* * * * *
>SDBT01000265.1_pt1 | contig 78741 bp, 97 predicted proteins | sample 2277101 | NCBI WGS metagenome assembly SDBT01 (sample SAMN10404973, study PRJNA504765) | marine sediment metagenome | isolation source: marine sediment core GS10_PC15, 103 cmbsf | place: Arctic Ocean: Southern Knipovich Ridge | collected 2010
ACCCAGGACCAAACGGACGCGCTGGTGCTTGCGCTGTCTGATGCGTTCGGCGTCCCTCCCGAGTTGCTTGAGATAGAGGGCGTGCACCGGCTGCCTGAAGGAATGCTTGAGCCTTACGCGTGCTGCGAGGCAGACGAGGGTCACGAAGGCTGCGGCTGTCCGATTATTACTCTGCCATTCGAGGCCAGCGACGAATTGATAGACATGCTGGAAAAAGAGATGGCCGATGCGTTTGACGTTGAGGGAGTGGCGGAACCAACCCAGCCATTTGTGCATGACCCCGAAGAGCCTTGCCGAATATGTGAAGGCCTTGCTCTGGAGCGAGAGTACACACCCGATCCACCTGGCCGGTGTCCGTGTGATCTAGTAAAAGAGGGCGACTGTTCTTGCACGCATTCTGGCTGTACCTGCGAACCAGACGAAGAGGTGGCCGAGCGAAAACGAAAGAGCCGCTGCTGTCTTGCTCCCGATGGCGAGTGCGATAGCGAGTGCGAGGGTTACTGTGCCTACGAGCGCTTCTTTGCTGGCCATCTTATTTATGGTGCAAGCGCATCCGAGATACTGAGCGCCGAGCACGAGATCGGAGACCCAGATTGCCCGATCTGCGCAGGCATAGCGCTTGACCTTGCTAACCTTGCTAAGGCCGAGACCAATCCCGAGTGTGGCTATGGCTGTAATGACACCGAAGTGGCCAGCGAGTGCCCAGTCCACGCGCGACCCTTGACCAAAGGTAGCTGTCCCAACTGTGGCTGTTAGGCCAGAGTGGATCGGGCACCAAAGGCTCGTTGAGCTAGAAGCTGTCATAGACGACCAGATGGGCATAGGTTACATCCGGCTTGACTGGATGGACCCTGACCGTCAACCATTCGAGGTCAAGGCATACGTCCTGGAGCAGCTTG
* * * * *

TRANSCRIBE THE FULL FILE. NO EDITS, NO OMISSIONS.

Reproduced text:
>SDBT01000265.1_pt1 | contig 78741 bp, 97 predicted proteins | sample 2277101 | NCBI WGS metagenome assembly SDBT01 (sample SAMN10404973, study PRJNA504765) | marine sediment metagenome | isolation source: marine sediment core GS10_PC15, 103 cmbsf | place: Arctic Ocean: Southern Knipovich Ridge | collected 2010
ACCCAGGACCAAACGGACGCGCTGGTGCTTGCGCTGTCTGATGCGTTCGGCGTCCCTCCCGAGTTGCTTGAGATAGAGGGCGTGCACCGGCTGCCTGAAGGAATGCTTGAGCCTTACGCGTGCTGCGAGGCAGACGAGGGTCACGAAGGCTGCGGCTGTCCGATTATTACTCTGCCATTCGAGGCCAGCGACGAATTGATAGACATGCTGGAAAAAGAGATGGCCGATGCGTTTGACGTTGAGGGAGTGGCGGAACCAACCCAGCCATTTGTGCATGACCCCGAAGAGCCTTGCCGAATATGTGAAGGCCTTGCTCTGGAGCGAGAGTACACACCCGATCCACCTGGCCGGTGTCCGTGTGATCTAGTAAAAGAGGGCGACTGTTCTTGCACGCATTCTGGCTGTACCTGCGAACCAGACGAAGAGGTGGCCGAGCGAAAACGAAAGAGCCGCTGCTGTCTTGCTCCCGATGGCGAGTGCGATAGCGAGTGCGAGGGTTACTGTGCCTACGAGCGCTTCTTTGCTGGCCATCTTATTTATGGTGCAAGCGCATCCGAGATACTGAGCGCCGAGCACGAGATCGGAGACCCAGATTGCCCGATCTGCGCAGGCATAGCGCTTGACCTTGCTAACCTTGCTAAGGCCGAGACCAATCCCGAGTGTGGCTATGGCTGTAATGACACCGAAGTGGCCAGCGAGTGCCCAGTCCACGCGCGACCCTTGACCAAAGGTAGCTGTCCCAACTGTGGCTGTTAGGCCAGAGTGGATCGGGCACCAAAGGCTCGTTGAGCTAGAAGCTGTCATAGACGACCAGATGGGCATAGGTTACATCCGGCTTGACTGGATGGACCCTGACCGTCAACCATTCGAGGTCAAGGCATACGTCCTGGAGCAGCTTG